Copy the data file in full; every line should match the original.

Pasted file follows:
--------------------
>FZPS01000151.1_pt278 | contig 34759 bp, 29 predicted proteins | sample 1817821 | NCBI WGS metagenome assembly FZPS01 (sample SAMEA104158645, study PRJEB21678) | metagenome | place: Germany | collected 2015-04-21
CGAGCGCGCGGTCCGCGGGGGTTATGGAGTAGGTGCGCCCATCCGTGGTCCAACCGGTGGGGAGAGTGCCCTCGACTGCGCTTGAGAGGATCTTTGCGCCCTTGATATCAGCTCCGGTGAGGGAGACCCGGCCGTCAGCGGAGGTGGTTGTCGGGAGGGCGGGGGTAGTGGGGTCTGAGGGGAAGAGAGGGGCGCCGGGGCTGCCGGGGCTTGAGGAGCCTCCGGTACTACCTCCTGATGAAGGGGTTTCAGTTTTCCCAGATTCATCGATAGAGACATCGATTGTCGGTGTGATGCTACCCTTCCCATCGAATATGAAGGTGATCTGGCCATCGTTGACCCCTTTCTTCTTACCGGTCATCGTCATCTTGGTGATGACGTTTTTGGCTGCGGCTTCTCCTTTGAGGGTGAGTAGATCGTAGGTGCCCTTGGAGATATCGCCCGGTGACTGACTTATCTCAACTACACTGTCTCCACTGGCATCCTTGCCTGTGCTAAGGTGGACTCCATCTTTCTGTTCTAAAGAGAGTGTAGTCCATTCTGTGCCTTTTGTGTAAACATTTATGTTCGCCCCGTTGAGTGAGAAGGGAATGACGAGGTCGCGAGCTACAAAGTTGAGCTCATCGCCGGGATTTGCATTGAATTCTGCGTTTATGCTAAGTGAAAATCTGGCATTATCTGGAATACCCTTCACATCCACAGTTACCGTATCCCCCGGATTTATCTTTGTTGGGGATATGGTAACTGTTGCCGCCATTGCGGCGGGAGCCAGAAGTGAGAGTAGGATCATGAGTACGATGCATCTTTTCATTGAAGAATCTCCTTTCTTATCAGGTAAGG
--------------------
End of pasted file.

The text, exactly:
>FZPS01000151.1_pt278 | contig 34759 bp, 29 predicted proteins | sample 1817821 | NCBI WGS metagenome assembly FZPS01 (sample SAMEA104158645, study PRJEB21678) | metagenome | place: Germany | collected 2015-04-21
CGAGCGCGCGGTCCGCGGGGGTTATGGAGTAGGTGCGCCCATCCGTGGTCCAACCGGTGGGGAGAGTGCCCTCGACTGCGCTTGAGAGGATCTTTGCGCCCTTGATATCAGCTCCGGTGAGGGAGACCCGGCCGTCAGCGGAGGTGGTTGTCGGGAGGGCGGGGGTAGTGGGGTCTGAGGGGAAGAGAGGGGCGCCGGGGCTGCCGGGGCTTGAGGAGCCTCCGGTACTACCTCCTGATGAAGGGGTTTCAGTTTTCCCAGATTCATCGATAGAGACATCGATTGTCGGTGTGATGCTACCCTTCCCATCGAATATGAAGGTGATCTGGCCATCGTTGACCCCTTTCTTCTTACCGGTCATCGTCATCTTGGTGATGACGTTTTTGGCTGCGGCTTCTCCTTTGAGGGTGAGTAGATCGTAGGTGCCCTTGGAGATATCGCCCGGTGACTGACTTATCTCAACTACACTGTCTCCACTGGCATCCTTGCCTGTGCTAAGGTGGACTCCATCTTTCTGTTCTAAAGAGAGTGTAGTCCATTCTGTGCCTTTTGTGTAAACATTTATGTTCGCCCCGTTGAGTGAGAAGGGAATGACGAGGTCGCGAGCTACAAAGTTGAGCTCATCGCCGGGATTTGCATTGAATTCTGCGTTTATGCTAAGTGAAAATCTGGCATTATCTGGAATACCCTTCACATCCACAGTTACCGTATCCCCCGGATTTATCTTTGTTGGGGATATGGTAACTGTTGCCGCCATTGCGGCGGGAGCCAGAAGTGAGAGTAGGATCATGAGTACGATGCATCTTTTCATTGAAGAATCTCCTTTCTTATCAGGTAAGG